The Italian Corpo Aeronautico Militare is formed.
Two German Navy Zeppelins, LZ24 (L3) and LZ27 (L4), make the first airship raid on Great Britain and a third, LZ31 (L6), returns early due to engine problems.
Bombs from L3 fall on Great Yarmouth, while L4 drops incendiaries and bombs on Sheringham, Thornham, Brancaster, Hunstanton, Heacham, Snettisham and King’s Lynn. Several civilians are killed and wounded.
The Russian Ilya Mourometz IMV series 4-engined bombers are equipped with machine-guns for use against ground targets.
Turkish forces attack the Suez Canal area but are repelled by British troops.
Russian Ilya Mouromets reconnaissance bombers attack targets along the Vistula river in Poland.
Zeppelin LZ34 (L3) is stranded and destroyed in a gale at Jutland.
Allan Loughhead is given permission to start an air service during the Panama-Pacific Exhibition at San Francisco, flying 600 passengers across the bay in 50 days.
The United States National Advisory Committee is established by Congress to investigate the problems of flight and solutions to them. The organisation is a forerunner to the National Aeronautics and Space Administration (NASA).
$300,000 funding is passed by the United States Congress for the development of army aviation in 1916.
Zeppelin LZ33 (L8) crashes near Ostend after being hit by gunfire over Nieuport during a mission to attack Britain.
Paris comes under attack from German Zeppelins.
Lincoln Beachey dies when the wings break off his monoplane while he attempts a power dive from 3,000 feet at the Panama-Pacific Exhibition in San Francisco.
The Belgian Aviation Militaire is formed.
Mancia, a kite balloon ship, sails for the Dardanelles, equipped with a kite balloon for use as an observation platform.
Lieutenant Roland Garros shoots down a German Albatros two-seater with the Hotchkiss machine-gun fitted to his Morane-Saulnier Type L monoplane. Steel wedge deflectors allow the bullets to pass through the propeller arc without damaging the propeller.
The first meeting of the Australian Aero Club is held at the Café Francais in Melbourne.
The prototype German Zeppelin-Staaken VGO1 heavy bomber flies for the first time. This later becomes the Zeppelin-Staaken R1.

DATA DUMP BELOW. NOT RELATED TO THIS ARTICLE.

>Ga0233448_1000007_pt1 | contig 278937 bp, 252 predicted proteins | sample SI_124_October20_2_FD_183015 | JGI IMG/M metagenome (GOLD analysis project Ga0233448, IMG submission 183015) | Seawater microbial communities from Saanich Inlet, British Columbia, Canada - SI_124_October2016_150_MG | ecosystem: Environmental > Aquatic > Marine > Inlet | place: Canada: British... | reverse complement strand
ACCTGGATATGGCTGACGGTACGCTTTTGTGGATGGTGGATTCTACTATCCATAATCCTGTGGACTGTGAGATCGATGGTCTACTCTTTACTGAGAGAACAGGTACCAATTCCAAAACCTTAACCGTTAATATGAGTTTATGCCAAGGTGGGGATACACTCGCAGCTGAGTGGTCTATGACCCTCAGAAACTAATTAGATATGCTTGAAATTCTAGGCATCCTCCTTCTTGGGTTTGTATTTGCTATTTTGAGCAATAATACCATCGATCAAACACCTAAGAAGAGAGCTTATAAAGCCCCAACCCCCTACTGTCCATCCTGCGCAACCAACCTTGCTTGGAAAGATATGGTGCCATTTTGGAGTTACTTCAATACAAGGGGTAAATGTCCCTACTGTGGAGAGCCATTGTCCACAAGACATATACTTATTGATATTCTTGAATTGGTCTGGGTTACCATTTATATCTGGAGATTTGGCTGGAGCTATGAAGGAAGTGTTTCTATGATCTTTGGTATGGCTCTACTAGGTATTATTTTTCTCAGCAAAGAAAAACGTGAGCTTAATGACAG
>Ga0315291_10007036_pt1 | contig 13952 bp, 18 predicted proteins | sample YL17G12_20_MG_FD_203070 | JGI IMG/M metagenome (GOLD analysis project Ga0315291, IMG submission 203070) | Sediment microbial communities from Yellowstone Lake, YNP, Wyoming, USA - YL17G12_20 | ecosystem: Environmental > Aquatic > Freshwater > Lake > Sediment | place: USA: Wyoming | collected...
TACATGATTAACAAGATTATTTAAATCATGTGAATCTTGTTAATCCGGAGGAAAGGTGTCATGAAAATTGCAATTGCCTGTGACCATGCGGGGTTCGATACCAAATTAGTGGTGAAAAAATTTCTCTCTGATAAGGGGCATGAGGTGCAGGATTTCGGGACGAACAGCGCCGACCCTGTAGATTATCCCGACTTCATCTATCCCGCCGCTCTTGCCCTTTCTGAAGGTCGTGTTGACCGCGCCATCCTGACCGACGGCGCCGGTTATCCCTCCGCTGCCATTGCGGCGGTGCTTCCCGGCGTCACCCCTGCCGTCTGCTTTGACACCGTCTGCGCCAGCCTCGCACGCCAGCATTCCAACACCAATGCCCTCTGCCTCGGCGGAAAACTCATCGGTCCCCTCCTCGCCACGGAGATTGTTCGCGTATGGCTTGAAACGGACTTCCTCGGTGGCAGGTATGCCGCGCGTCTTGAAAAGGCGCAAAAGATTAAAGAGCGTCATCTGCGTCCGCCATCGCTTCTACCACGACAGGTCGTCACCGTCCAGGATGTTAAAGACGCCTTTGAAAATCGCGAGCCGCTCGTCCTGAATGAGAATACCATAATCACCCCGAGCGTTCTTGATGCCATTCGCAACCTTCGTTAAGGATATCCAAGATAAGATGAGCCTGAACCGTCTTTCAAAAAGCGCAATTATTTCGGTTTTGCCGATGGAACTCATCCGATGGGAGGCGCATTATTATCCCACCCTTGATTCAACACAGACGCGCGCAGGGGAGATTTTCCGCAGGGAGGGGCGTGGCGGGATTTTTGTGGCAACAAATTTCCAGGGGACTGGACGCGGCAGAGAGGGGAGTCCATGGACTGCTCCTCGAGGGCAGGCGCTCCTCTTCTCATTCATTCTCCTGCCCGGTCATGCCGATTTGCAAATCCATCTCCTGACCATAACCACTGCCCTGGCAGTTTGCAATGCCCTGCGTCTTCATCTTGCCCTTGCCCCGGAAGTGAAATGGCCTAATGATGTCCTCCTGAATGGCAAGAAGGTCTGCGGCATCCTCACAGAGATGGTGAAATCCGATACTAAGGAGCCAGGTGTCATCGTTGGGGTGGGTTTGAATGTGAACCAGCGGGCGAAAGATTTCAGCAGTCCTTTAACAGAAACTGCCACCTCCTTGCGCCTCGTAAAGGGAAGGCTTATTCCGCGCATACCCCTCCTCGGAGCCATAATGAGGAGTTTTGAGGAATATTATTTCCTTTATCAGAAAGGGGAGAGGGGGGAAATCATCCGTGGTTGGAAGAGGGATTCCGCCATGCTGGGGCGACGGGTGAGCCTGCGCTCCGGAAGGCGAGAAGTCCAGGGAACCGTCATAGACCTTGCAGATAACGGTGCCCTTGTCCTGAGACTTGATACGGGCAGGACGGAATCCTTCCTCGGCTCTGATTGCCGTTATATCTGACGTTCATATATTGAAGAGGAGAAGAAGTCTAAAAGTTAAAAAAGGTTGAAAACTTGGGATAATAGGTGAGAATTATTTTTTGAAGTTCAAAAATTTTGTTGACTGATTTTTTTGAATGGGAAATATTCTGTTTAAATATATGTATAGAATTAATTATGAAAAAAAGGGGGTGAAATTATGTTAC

A United States Navy (USN) AB2 flying-boat piloted by Lieutenant P.N.L. Bellinger is catapult-launched from a barge.
After making a forced landing behind enemy lines Lieutenant Roland Garros is captured by the Germans and the details of the machine-gun deflector arrangement are studied by his captors.
German Navy Zeppelin L9, commanded by Kapitaltn Mathys, makes an attack on three British submarines, damaging the conning tower of one of them.
The first Canadian flying school, the Curtiss Aviation School, opens at Long Branch.
Continuous airship raids on England are ordered by the German High Command.
The United States Navy (USN) orders it’s first airship from the Connecticut Aircraft Company.
The Spad A2 biplane fighter undergoes it’s first flight tests in France.
Seventeen French Voisin biplanes of Groupe de Bombardment I conduct an attack on a strategic military target at Ludwigshafen in Germany.
Oberleutnant Kastner and Leutnant Georg Langhoff (observer) attack and shoot down a French Voisin in their Halberstadt C-type at Dournai in France. This is the first intentional attack by a German aeroplane on another armed aeroplane.
Four days after Italy declares war, an Austrian Lohner L1 flying-boat is captured by the Italians off the Italian coast.
German Zeppelin LZ38 makes the first bombing raid on London, dropping 3,000 pounds of bombs, killing seven civilians and injuring fourteen.
The German D-type reconnaissance biplane, produced by various firms, is introduced.